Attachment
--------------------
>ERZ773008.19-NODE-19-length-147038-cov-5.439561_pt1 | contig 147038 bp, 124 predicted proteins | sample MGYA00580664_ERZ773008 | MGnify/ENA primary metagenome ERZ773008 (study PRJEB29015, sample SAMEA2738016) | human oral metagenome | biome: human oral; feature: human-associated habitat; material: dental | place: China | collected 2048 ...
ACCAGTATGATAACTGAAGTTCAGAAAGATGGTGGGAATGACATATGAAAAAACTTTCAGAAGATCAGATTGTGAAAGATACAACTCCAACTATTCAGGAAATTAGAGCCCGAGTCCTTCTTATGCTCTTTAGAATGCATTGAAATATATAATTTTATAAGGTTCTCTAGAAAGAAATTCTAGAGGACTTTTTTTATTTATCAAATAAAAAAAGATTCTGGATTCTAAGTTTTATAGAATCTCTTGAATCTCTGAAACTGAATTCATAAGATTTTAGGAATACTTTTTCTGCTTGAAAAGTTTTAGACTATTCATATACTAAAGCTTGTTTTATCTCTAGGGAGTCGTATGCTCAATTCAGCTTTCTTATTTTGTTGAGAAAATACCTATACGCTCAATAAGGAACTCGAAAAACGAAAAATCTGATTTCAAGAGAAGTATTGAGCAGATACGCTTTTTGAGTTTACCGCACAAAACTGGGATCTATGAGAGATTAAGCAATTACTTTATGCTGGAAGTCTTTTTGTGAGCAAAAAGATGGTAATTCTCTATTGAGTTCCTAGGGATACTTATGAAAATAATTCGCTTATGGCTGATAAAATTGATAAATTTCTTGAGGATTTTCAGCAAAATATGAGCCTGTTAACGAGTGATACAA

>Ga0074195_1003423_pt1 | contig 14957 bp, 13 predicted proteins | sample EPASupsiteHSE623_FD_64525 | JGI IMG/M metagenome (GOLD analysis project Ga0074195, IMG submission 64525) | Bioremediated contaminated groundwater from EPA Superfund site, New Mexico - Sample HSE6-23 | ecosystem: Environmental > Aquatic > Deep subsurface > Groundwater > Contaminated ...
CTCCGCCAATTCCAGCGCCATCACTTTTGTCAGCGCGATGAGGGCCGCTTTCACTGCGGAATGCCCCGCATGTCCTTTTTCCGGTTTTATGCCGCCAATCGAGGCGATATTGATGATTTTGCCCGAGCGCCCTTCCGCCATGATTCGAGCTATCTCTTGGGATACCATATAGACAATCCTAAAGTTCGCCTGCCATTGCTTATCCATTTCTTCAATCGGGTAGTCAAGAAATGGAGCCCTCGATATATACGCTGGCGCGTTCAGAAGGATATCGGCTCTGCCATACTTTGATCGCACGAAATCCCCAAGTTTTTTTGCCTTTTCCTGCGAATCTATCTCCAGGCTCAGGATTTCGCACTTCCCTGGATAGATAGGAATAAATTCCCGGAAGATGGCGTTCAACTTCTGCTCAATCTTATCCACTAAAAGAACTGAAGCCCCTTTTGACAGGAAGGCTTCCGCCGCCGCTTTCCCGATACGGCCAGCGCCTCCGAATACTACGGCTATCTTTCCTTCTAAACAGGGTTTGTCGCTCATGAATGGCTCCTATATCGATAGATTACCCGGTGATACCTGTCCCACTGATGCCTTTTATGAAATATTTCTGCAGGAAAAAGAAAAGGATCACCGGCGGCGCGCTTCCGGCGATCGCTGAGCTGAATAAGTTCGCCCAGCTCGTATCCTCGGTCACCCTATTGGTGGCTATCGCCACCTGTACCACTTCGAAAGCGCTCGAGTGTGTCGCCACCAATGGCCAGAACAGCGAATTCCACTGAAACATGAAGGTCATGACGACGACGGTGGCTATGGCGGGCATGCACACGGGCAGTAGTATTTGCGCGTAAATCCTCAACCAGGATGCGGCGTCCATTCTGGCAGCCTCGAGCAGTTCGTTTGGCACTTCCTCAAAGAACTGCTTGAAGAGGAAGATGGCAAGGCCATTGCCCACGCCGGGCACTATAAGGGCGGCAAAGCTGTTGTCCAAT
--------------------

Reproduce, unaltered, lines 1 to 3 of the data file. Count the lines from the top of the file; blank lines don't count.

>ERZ773008.19-NODE-19-length-147038-cov-5.439561_pt1 | contig 147038 bp, 124 predicted proteins | sample MGYA00580664_ERZ773008 | MGnify/ENA primary metagenome ERZ773008 (study PRJEB29015, sample SAMEA2738016) | human oral metagenome | biome: human oral; feature: human-associated habitat; material: dental | place: China | collected 2048 ...
ACCAGTATGATAACTGAAGTTCAGAAAGATGGTGGGAATGACATATGAAAAAACTTTCAGAAGATCAGATTGTGAAAGATACAACTCCAACTATTCAGGAAATTAGAGCCCGAGTCCTTCTTATGCTCTTTAGAATGCATTGAAATATATAATTTTATAAGGTTCTCTAGAAAGAAATTCTAGAGGACTTTTTTTATTTATCAAATAAAAAAAGATTCTGGATTCTAAGTTTTATAGAATCTCTTGAATCTCTGAAACTGAATTCATAAGATTTTAGGAATACTTTTTCTGCTTGAAAAGTTTTAGACTATTCATATACTAAAGCTTGTTTTATCTCTAGGGAGTCGTATGCTCAATTCAGCTTTCTTATTTTGTTGAGAAAATACCTATACGCTCAATAAGGAACTCGAAAAACGAAAAATCTGATTTCAAGAGAAGTATTGAGCAGATACGCTTTTTGAGTTTACCGCACAAAACTGGGATCTATGAGAGATTAAGCAATTACTTTATGCTGGAAGTCTTTTTGTGAGCAAAAAGATGGTAATTCTCTATTGAGTTCCTAGGGATACTTATGAAAATAATTCGCTTATGGCTGATAAAATTGATAAATTTCTTGAGGATTTTCAGCAAAATATGAGCCTGTTAACGAGTGATACAA

>Ga0074195_1003423_pt1 | contig 14957 bp, 13 predicted proteins | sample EPASupsiteHSE623_FD_64525 | JGI IMG/M metagenome (GOLD analysis project Ga0074195, IMG submission 64525) | Bioremediated contaminated groundwater from EPA Superfund site, New Mexico - Sample HSE6-23 | ecosystem: Environmental > Aquatic > Deep subsurface > Groundwater > Contaminated ...